An intriguing film documentary developed by four current Huntington High School sophomores is continuing to dazzle local audiences. Two members of the group recently presentated the work at the Breakfast for Veterans at the VA Medical Center in Northport.
The teenagers originally created the documentary for the 2017 National History Day competition. The Ghost Army: “Pretending” to Take a Stand earned Paul Katigbak, Matthew Gennarelli, Andrew Knowles and Julien Rentsch the Cradle of Aviation Museum’s Military History Award at the Long Island regional NHD finals at Hofstra University in March.
It has also been screened by audiences at the Town of Huntington’s Senior Center and the town’s adult day care program. The Huntington High School teenagers have impressed crowds during their appearances, proving to be articulate, well informed and able to think quickly on their feet when questions have been fired their way.
The Ghost Army was a tactical mobile visual deception unit that “fought” for the United States during World War II. They inflated rubber tanks, planes, jeeps, trucks and field artillery pieces, projected sounds that impersonated a real army and sent out fake radio messages in order to fool the Nazis on the location of the real U.S. armed forces. About 1,000 soldiers comprised the Ghost Army, but it successfully impersonated armored divisions amounting to 15,000-20,000 troops.
“Our group came up with the idea shortly after we were assigned the project in school,” Mr. Rentsch said. “The theme for last year’s National History Day ‘Taking a Stand in History,’ and to be perfectly honest, we found our topic by googling ‘unknown people who took a stand in history’ and it was one of the first things that came up. Turns out, it was a topic that we found really interesting and were motivated to pursue.”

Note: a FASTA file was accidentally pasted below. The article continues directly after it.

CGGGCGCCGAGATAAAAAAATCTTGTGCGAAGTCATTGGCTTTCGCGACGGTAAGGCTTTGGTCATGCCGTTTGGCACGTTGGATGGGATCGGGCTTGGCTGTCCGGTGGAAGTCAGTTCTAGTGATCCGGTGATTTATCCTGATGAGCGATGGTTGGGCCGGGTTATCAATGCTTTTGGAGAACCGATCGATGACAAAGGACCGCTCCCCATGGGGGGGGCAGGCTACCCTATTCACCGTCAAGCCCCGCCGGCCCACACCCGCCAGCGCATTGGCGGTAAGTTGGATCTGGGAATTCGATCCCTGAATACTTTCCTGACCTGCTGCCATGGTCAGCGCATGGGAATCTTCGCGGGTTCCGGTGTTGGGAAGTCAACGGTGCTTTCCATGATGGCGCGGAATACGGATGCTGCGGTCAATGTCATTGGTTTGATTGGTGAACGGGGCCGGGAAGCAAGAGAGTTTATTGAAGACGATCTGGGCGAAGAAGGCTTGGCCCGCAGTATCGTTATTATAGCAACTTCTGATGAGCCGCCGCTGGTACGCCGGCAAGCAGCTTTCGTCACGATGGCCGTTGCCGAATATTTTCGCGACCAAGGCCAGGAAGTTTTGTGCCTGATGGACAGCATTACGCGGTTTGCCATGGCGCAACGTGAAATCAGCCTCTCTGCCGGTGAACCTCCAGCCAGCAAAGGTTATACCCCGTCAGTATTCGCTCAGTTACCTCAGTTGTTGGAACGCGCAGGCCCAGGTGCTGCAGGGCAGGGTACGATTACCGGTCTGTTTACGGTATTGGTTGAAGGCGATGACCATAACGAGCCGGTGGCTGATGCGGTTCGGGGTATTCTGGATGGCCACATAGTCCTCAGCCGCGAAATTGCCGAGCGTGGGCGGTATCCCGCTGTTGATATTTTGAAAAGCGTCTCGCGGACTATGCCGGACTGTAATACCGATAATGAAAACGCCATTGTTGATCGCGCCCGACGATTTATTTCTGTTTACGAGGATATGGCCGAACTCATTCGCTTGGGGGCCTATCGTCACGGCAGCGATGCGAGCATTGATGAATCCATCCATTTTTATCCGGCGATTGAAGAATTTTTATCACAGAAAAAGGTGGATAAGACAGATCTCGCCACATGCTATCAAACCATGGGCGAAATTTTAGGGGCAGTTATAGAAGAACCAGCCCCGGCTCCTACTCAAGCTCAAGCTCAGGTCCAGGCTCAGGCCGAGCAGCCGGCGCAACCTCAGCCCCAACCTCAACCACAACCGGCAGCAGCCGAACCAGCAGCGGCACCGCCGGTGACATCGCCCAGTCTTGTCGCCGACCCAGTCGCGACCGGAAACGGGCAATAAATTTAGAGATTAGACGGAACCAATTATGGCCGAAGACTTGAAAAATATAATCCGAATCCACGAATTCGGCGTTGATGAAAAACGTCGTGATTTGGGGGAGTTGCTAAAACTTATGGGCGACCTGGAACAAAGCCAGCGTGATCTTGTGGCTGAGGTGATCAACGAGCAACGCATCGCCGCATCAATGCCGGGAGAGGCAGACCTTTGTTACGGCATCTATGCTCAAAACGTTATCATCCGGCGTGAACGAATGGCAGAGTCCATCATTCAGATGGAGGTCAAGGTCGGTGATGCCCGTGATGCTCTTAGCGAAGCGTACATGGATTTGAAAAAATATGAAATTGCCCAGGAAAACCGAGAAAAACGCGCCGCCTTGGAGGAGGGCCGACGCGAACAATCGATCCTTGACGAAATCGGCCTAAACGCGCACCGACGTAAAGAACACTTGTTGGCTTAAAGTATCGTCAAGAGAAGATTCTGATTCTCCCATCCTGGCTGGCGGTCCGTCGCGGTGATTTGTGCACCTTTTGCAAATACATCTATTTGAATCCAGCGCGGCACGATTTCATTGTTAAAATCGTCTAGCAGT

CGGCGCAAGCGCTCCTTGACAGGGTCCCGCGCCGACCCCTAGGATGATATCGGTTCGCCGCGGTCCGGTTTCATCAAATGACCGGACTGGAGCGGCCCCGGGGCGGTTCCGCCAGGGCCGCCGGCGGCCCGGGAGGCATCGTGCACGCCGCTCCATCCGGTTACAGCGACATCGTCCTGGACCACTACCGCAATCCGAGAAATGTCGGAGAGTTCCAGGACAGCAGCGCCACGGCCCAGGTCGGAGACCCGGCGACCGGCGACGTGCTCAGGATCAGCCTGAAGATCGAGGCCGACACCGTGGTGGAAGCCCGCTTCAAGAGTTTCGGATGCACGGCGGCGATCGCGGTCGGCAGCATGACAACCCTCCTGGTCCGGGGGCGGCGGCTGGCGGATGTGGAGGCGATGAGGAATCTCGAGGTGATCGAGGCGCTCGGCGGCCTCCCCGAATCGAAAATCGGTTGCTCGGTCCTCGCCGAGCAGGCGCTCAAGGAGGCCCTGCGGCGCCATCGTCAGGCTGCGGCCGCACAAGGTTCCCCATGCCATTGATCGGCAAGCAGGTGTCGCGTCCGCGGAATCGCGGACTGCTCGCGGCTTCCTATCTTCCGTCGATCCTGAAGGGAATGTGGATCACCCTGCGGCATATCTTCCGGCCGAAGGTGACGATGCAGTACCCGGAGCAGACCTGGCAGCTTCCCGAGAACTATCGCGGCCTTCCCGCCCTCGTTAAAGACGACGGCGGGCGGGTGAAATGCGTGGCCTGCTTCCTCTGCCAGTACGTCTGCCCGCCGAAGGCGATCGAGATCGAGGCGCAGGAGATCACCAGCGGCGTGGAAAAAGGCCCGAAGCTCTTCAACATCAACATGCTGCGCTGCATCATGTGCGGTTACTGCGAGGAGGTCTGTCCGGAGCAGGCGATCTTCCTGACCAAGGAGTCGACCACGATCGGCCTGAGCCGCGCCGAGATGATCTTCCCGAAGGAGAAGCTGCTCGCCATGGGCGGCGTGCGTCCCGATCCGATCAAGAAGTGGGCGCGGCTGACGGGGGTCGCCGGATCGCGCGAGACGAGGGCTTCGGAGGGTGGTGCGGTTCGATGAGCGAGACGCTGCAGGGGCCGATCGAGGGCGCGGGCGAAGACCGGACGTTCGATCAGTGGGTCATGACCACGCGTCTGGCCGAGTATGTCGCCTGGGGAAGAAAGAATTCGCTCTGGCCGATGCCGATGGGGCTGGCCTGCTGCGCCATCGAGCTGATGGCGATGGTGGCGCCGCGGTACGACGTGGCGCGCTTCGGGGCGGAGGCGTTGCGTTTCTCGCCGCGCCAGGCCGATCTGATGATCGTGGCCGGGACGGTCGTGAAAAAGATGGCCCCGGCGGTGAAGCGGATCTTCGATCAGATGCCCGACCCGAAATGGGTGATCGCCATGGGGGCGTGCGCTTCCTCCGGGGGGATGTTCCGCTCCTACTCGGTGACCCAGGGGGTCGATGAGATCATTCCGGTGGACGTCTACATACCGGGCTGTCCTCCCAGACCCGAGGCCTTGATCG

The four teenagers devoted an enormous number of hours to creating the documentary. “Altogether, we worked for about four months on the project,” Mr. Rentsch said. “We felt a documentary was the best way to capture and convey the impact of the Ghost Army to a general audience, so we pursued that path. To put our documentary together, we first had to write a script, which may have been the hardest part. After that, we recorded the narrations and put in the visuals and music, and it was complete.”
At the VA Medical Center last week, Messrs. Rentsch and Katigbak quickly introduced themselves and then proceeded to discuss the documentary before showing it to the large crowd. The screening was followed by a lengthy question and answer session. The assembled group was fascinated with the work and quite impressed by the presentation itself.
During their visit to the VA Medical Center they met the sprawling facility’s Director Scott Guermonprez, who retired as an Air Force colonel after more than 30 years on active duty and Huntington Town Councilwoman Tracey A. Edwards.
Although it was a lot of hard work, the four collaborators thoroughly enjoyed the process of developing the Ghost Army documentary and seeing it through to completion.
“For me, the coolest experience that I got out of the project was meeting Seymour Nussenbaum, a veteran who was in the Ghost Army,” Mr. Rentsch said. “We traveled to West Orange, New Jersey to interview him. He recounted to us countless stories and experiences from the war and went through two huge scrapbooks filled with his photos from the war and newspaper articles from the time along with some of his sketches.”
The crowd at last week’s breakfast at the VA Medical Center might not be the last to get a glimpse of the film. “We have now screened our documentary at three different events and may even do a few more showings,” Mr. Rentsch said. “For the coming year, the National History Day theme will be ‘Conflict and Compromise in History.’ We are planning on doing another documentary, but we aren’t sure of the topic yet.”
Visit to view the Ghost Army documentary.